My old man was once just a single signature away from buying a computer game shop. Not a video game shop – back then they were computers, not consoles – but a proper, fully fledged shop – it sold monitors, keyboards, mice and – yes – games. He didn’t, and I can’t for the life of me remember exactly why he didn’t, but that’s history long in the past.
I often wonder how my life might have turned out if he had, it was a decent location and then, at the advent of the Amiga / ST era, things were really starting to kick off. The industry was maturing, the general public was staring to accept this whole new medium of entertainment and – crucially – the price of games was starting to rise to all new levels.
Gamers long in the tooth will remember, as fondly as I do, a game called Armour Geddon. Ignoring the rather ridiculous play on words, this was a game that featured 3D vector graphics and an almost entirely open-ended structure that invited the player to plan out their own research strategy and defense systems as two players battled against the computer AI.
This was an awesome game.
However, part of me thinks this might not have been the case. As kids could we have afforded another disk?
To get the most of out it you needed to team up and have an Amiga each – so the irony, looking back, of having a full computer / monitor combo spread over two rooms of a modest semi-detached, yet not being able to splash out another twenty quid, seems ridiculous, but then pocket money was hard to come by and whilst parents might have bought the machines in the first place, they certainly didn’t buy the games we played on them.
Are we as a public justified in ripping off a publisher because we can’t afford the games? Legally, no – of course not, but are games really worth the asking price in the first place? Nowadays if we see a brand new AAA title at that sort of price we don’t think twice – it’s a bargain – but then, that was a serious investment and one that we couldn’t make twice.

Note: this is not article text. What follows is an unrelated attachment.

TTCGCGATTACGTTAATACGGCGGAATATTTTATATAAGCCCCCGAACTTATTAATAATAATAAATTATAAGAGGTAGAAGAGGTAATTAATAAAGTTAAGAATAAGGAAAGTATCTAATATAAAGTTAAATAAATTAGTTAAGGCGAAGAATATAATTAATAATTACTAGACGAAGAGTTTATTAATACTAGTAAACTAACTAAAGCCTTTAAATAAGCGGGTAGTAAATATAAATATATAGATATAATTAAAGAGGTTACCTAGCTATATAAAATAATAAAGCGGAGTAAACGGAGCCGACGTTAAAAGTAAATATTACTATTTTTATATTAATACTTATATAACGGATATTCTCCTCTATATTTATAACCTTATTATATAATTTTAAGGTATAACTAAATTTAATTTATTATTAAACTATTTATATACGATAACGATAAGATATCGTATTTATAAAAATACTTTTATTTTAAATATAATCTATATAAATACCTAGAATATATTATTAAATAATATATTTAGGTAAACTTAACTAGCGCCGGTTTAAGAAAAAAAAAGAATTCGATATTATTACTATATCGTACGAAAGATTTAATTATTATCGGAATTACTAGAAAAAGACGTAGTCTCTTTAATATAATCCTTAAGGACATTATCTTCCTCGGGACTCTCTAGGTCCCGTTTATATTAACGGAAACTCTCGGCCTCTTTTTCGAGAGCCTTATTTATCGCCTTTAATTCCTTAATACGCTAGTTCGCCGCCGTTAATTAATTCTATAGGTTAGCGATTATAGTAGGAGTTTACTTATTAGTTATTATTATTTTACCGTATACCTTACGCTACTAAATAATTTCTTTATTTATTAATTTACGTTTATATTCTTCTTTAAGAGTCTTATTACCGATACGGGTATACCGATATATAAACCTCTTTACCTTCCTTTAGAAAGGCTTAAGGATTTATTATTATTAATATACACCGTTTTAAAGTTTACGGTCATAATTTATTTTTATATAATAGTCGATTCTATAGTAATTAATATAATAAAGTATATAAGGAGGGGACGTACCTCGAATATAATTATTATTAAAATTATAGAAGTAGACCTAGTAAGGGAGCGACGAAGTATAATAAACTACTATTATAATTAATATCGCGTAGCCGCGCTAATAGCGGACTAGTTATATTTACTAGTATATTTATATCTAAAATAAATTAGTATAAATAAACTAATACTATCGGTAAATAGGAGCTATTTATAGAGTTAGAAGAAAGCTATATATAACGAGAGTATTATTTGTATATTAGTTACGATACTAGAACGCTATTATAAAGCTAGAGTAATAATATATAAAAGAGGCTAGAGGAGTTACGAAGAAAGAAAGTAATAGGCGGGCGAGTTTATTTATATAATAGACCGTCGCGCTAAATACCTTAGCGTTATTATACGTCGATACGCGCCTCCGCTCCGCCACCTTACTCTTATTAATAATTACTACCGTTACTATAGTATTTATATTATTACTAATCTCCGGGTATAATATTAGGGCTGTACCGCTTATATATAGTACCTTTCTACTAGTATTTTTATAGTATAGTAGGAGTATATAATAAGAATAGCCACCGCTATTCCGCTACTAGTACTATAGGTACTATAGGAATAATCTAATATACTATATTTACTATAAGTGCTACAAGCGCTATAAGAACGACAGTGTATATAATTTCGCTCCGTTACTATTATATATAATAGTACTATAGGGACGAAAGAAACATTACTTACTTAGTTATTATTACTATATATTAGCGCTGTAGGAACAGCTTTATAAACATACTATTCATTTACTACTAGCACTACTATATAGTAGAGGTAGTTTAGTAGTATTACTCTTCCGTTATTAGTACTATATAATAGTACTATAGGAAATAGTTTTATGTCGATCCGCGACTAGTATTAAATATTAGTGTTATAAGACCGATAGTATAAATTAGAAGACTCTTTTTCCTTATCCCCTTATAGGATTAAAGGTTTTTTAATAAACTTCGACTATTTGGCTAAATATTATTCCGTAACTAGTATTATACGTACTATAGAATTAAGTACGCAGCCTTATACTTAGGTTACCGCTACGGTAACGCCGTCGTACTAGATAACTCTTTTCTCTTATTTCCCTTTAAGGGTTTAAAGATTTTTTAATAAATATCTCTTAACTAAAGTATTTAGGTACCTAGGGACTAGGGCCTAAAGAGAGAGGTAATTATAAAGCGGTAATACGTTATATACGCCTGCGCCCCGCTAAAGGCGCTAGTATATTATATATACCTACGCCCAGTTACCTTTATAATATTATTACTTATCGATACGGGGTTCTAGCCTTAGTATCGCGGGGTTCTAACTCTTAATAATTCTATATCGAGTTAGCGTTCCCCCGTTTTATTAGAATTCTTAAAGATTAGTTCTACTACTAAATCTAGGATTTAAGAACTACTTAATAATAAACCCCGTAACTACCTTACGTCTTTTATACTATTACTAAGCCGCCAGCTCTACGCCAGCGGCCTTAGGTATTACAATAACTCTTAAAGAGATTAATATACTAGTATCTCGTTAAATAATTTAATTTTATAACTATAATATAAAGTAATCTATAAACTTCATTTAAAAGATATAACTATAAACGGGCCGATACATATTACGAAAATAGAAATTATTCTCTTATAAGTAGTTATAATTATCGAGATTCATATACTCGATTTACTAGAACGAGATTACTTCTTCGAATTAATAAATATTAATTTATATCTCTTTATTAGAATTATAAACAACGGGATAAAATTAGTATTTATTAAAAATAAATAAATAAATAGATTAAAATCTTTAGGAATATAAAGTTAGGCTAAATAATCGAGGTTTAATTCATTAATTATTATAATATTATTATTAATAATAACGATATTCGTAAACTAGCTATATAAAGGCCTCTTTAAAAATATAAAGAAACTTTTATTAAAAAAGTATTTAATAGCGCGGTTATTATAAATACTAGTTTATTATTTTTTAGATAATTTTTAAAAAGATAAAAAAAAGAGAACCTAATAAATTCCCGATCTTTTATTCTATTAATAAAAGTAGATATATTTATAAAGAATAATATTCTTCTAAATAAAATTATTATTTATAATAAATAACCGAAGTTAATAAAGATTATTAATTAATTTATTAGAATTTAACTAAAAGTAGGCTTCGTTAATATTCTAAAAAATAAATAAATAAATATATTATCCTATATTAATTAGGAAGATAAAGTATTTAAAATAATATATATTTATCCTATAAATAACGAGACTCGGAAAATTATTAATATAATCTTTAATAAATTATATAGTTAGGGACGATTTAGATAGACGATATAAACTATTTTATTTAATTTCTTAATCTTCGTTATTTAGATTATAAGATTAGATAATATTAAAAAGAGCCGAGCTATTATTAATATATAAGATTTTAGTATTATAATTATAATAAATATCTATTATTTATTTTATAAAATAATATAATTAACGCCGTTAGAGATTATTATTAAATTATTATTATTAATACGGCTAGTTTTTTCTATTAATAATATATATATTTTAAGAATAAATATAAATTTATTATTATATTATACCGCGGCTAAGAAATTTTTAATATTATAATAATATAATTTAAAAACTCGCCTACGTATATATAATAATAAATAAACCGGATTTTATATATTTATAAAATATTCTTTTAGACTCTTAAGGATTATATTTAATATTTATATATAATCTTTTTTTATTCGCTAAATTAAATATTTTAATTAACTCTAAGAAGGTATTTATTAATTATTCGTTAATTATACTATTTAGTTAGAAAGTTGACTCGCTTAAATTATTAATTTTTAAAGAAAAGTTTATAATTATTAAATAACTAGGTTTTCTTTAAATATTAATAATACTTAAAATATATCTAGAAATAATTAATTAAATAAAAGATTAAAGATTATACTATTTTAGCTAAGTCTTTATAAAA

I don’t buy a lot of games these days – I’m generally done with a title after it’s been reviewed (and rarely return to it) and think seriously about handing over £40 for a game that I can’t help feeling is, in most cases, overpriced. It baffles me that people are happy to pay upwards of £50 for a game, but then it’s all just down to perception of value.
Take, for example, Call of Duty. Activision can charge what the hell they like next year for what would arguably be yet another iterative update on a franchise that’s surely well past its prime. And people will buy it – because, to them, it’s worth the money. They’ll play online for hours a day and – in some cases – won’t play anything else for months.
To me, an ageing old fool in his thirties who remembers panicking about handing over seven quid for Jet Set Willy to the man behind the counter in the shop my dad nearly bought, it simply doesn’t make any sense. I guess it all just depends on what disposable income you’ve got to splash on these things, but for me – with flashbacks of Armour Geddon – these things are damned expensive.